That said, Schweitz believes that addressing the issue of pools across state lines is a good idea. “It makes more sense from a premium standpoint to widen the pools,” he said. “Whether they can or will do that or not, I don’t know. They are going to be addressing some parts of the ACA that make sense economically and politically for them, but we still don’t know what those parts are.”
Many clinicians have strong opinions about the FDA approval process in general. “The dropping of regulations in some ways theoretically should help, but it could aggravate the pricing,” Saag said. “We need to move in a direction of the government having more of a role in pricing, not less, but that doesn’t seem to be philosophically in line with what Trump is about.”
Others were more measured in their opinions on the matter.
“We are in a new era of medicine with treatments and cures that are completely transforming the fight against debilitating diseases,” Steven J. Ubl, president and CEO of PhRMA, said in an interview. “To ensure this innovation continues, we need to modernize the FDA to keep pace with scientific advances, remove regulatory barriers that make it harder to move to a value-driven health care system and focus on making better use of the medicines we have today. In addition, we strive to empower consumers with information to make more informed health care decisions.”
Schweitz commented on the politics of Medicare. “Congressman Tom Price [R-Ga.] and [Speaker of the House] Paul Ryan are interested in ways to bend the spending curve on Medicare,” he said, and suggested that higher cost sharing from higher income seniors may be one way to accomplish this. “A bill from Congressman Price calls for individual contracts between physicians and Medicare patients. This could shift some of the cost away from Medicare and allow physicians not to be bound by Medicare costs.”
Echard was positive about the potential relationship between the AASLD and the new administration. “We are confident our work with government agencies such as NIH, CDC, CMS and AHRQ will continue and that liver disease will be an important part of the health care conversation over the next 4 years,” he said.
The Medicare Access and CHIP Reauthorization Act of 2015 (MACRA) will be “way down on the list” of priorities, according to Schweitz. However, he suggested that the Part B Demonstration Project may be finished. “This was the Obama administration’s final attempt to reduce costs,” he said. “It was poorly designed and too over-reaching in scope.”
Congresswoman Nancy Pelosi (D-Calif.) and Senator Chuck Schumer (D-NY) wrote a letter to stop Part B, according to Schweitz. “This was applauded by physicians everywhere,” he said.
Schweitz added that a reassessment of the Center for Medicare Innovations, which was involved in designing Part B, is more likely to be on the agenda of the new administration.
DAA therapies drug pricing
Hepatologists and gastroenterologists everywhere are curious, if not anxious, about how the new administration will deal with the high cost of DAA therapies.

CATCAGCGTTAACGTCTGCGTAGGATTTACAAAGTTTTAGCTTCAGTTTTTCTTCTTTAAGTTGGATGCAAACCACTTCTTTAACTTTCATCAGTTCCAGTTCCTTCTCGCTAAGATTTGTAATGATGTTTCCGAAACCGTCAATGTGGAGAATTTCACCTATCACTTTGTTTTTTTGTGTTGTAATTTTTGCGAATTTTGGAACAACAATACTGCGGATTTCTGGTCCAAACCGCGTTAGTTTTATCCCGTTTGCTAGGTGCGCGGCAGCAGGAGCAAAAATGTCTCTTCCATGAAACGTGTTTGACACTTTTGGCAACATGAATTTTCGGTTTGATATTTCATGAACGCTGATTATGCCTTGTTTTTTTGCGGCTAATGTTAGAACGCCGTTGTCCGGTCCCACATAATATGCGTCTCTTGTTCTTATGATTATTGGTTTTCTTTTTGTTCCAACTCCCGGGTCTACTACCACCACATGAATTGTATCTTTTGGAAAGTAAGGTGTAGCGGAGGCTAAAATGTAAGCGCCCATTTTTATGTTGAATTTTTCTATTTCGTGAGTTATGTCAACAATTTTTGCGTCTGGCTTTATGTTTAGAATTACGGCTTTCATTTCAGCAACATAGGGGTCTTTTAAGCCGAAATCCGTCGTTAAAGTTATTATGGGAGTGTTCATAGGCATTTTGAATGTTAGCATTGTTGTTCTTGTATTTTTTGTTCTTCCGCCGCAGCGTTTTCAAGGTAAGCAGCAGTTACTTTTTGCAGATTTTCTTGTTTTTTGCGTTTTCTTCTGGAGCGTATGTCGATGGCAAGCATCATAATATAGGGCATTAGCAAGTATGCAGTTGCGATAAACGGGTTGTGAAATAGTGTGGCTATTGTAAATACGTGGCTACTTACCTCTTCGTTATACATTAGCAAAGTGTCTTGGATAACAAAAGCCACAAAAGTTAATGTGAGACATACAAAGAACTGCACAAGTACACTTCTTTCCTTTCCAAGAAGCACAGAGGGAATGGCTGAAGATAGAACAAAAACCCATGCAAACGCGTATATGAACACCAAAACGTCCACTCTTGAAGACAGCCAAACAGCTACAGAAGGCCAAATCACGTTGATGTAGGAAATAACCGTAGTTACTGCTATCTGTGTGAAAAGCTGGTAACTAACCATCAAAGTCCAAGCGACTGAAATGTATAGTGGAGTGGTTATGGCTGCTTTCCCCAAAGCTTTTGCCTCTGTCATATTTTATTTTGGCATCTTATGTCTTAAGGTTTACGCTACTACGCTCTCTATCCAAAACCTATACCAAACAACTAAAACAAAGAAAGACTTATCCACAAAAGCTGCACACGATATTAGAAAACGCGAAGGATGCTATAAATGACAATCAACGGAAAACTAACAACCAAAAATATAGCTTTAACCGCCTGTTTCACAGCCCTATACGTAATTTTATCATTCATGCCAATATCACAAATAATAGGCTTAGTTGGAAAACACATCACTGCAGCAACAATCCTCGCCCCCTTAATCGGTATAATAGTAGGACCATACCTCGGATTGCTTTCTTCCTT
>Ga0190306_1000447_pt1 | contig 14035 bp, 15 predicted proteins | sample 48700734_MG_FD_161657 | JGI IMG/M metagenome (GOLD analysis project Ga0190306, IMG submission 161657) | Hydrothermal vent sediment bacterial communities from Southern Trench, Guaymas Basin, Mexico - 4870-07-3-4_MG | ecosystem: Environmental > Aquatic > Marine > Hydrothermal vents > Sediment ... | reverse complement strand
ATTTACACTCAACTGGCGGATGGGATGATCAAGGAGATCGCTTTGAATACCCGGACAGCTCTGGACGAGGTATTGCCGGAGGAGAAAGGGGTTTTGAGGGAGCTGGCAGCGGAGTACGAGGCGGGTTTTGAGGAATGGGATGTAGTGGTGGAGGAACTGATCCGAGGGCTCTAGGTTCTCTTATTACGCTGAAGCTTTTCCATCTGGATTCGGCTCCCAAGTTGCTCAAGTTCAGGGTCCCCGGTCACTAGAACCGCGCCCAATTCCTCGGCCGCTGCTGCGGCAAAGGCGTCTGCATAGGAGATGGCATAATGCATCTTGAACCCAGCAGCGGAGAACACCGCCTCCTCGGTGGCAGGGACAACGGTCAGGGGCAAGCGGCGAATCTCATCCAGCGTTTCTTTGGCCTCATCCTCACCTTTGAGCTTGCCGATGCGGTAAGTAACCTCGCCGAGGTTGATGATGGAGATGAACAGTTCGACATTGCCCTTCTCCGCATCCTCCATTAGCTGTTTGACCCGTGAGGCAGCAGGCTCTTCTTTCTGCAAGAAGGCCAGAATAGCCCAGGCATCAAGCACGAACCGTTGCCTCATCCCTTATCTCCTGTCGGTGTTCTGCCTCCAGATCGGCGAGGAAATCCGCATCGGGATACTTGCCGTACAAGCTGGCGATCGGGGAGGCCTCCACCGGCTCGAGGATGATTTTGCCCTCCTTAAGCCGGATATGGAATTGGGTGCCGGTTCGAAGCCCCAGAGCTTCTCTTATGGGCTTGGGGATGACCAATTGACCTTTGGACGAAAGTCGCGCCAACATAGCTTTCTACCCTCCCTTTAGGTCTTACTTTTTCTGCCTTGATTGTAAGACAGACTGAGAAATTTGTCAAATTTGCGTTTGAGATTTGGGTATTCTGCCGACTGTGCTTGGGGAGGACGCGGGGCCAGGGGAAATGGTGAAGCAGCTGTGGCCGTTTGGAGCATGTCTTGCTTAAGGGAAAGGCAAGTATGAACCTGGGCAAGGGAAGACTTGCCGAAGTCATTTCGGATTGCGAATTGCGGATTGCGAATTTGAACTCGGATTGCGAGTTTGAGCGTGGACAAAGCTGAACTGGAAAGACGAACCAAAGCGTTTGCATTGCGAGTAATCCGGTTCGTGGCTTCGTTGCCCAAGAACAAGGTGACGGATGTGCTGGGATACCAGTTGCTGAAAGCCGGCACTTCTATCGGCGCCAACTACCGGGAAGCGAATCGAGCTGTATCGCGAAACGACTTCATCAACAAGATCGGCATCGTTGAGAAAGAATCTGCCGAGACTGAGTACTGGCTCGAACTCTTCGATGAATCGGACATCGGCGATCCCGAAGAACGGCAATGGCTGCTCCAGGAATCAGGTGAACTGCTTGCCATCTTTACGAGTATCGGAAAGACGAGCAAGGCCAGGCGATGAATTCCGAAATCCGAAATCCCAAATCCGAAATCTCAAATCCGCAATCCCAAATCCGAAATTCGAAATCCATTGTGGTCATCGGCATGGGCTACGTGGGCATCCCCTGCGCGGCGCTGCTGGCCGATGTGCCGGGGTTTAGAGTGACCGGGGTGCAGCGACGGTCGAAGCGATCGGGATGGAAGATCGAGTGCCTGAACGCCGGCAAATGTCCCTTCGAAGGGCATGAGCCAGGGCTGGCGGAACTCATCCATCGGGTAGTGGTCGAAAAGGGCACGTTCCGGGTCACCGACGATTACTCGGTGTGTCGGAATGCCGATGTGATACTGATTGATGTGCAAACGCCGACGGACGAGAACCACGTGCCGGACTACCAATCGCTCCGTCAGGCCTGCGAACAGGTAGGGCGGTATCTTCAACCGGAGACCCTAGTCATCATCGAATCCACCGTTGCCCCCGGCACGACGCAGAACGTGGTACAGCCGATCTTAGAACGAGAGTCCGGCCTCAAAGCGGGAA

“As part of efforts to strengthen the health system for all Americans, there must be a serious examination of the cost of prescription drugs and their impact on overall health costs,” Penner said. “On an individual level, high drug prices have resulted in insurance practices that have restricted access to the HCV cure for many people living with HCV. We look forward to partnering with the Administration and Congress to lower the cost of prescription drugs, especially for those who need them the most.”
Saag offered a practical solution. “There should be a two-tiered approach for a new drug,” he said. “The first tier involves the usual safety and efficacy evaluations to gain approval. But once that happens, there should be a second review that sets a maximum price based on the price of development and other factors. That could occur in a closed hearing. The outcome of that would be a number. The payer would not be required to pay above that number.”
Another potential solution pertains to generic medications, according to Saag. “We also need to improve importing of generic products,” he said. “That might be something Trump could get behind. Then again, that would involve opening borders, so I’m not sure. I just don’t know what he will do.”
Schweitz spoke more broadly on the drug pricing process. “For starters, I think at some point it may come out that the pharmaceutical manufacturers are not as villainous as people think they are,” he said. “But this is a function of the fact that more education has to happen for legislators, as well as physicians and the general public, to understand the drug pricing schema.” — by Rob Volansky
Kahn C. Americans want Trump to focus on healthcare first. http://www.reuters.com/article/us-usa-trump-poll-idUSKBN13C2HM. Published Nov. 18, 2016. Accessed Dec. 2, 2016.
Disclosures: Penner reports no relevant financial disclosures. Saag reports receiving grants to his institution from AbbVie, Bristol-Myers Squibb, Gilead, Janssen, Merck and ViiV. Healio.com/Hepatology was unable to confirm relevant financial disclosures of Echard, Schweitz, Ubl and Worthing at the time of publication.